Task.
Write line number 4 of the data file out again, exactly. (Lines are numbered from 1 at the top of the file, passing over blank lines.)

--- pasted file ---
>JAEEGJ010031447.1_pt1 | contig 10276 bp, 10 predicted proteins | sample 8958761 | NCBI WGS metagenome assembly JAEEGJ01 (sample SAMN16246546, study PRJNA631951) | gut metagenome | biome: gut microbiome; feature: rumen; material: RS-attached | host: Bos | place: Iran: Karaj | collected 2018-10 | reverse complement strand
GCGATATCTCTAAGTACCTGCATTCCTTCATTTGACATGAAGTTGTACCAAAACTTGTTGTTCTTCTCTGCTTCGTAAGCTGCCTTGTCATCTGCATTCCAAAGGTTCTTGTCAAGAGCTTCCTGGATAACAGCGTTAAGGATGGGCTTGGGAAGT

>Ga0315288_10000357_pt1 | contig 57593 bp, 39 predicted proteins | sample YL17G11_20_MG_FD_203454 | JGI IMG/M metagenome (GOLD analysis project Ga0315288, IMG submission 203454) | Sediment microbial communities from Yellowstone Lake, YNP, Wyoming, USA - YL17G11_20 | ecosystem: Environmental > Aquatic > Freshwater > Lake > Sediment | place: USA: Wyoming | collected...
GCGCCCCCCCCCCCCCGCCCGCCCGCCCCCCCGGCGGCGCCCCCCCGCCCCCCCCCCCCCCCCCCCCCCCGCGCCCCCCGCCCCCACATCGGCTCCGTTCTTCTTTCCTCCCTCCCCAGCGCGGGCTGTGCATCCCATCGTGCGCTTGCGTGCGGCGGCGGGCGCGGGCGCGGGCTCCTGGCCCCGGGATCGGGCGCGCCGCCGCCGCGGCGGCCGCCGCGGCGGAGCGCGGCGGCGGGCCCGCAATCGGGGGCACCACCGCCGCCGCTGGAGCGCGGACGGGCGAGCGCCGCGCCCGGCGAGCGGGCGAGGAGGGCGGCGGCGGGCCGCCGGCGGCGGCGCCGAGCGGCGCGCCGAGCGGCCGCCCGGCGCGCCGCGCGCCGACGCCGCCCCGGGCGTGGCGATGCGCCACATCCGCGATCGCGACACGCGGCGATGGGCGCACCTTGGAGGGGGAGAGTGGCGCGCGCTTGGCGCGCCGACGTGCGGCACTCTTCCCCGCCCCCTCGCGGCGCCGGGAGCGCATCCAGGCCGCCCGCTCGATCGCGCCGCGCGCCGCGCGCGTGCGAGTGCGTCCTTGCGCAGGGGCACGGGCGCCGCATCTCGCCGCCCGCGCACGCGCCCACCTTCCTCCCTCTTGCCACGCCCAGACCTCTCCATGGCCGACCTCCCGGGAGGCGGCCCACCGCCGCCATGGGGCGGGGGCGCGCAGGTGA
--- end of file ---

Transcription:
GCGCCCCCCCCCCCCCGCCCGCCCGCCCCCCCGGCGGCGCCCCCCCGCCCCCCCCCCCCCCCCCCCCCCCGCGCCCCCCGCCCCCACATCGGCTCCGTTCTTCTTTCCTCCCTCCCCAGCGCGGGCTGTGCATCCCATCGTGCGCTTGCGTGCGGCGGCGGGCGCGGGCGCGGGCTCCTGGCCCCGGGATCGGGCGCGCCGCCGCCGCGGCGGCCGCCGCGGCGGAGCGCGGCGGCGGGCCCGCAATCGGGGGCACCACCGCCGCCGCTGGAGCGCGGACGGGCGAGCGCCGCGCCCGGCGAGCGGGCGAGGAGGGCGGCGGCGGGCCGCCGGCGGCGGCGCCGAGCGGCGCGCCGAGCGGCCGCCCGGCGCGCCGCGCGCCGACGCCGCCCCGGGCGTGGCGATGCGCCACATCCGCGATCGCGACACGCGGCGATGGGCGCACCTTGGAGGGGGAGAGTGGCGCGCGCTTGGCGCGCCGACGTGCGGCACTCTTCCCCGCCCCCTCGCGGCGCCGGGAGCGCATCCAGGCCGCCCGCTCGATCGCGCCGCGCGCCGCGCGCGTGCGAGTGCGTCCTTGCGCAGGGGCACGGGCGCCGCATCTCGCCGCCCGCGCACGCGCCCACCTTCCTCCCTCTTGCCACGCCCAGACCTCTCCATGGCCGACCTCCCGGGAGGCGGCCCACCGCCGCCATGGGGCGGGGGCGCGCAGGTGA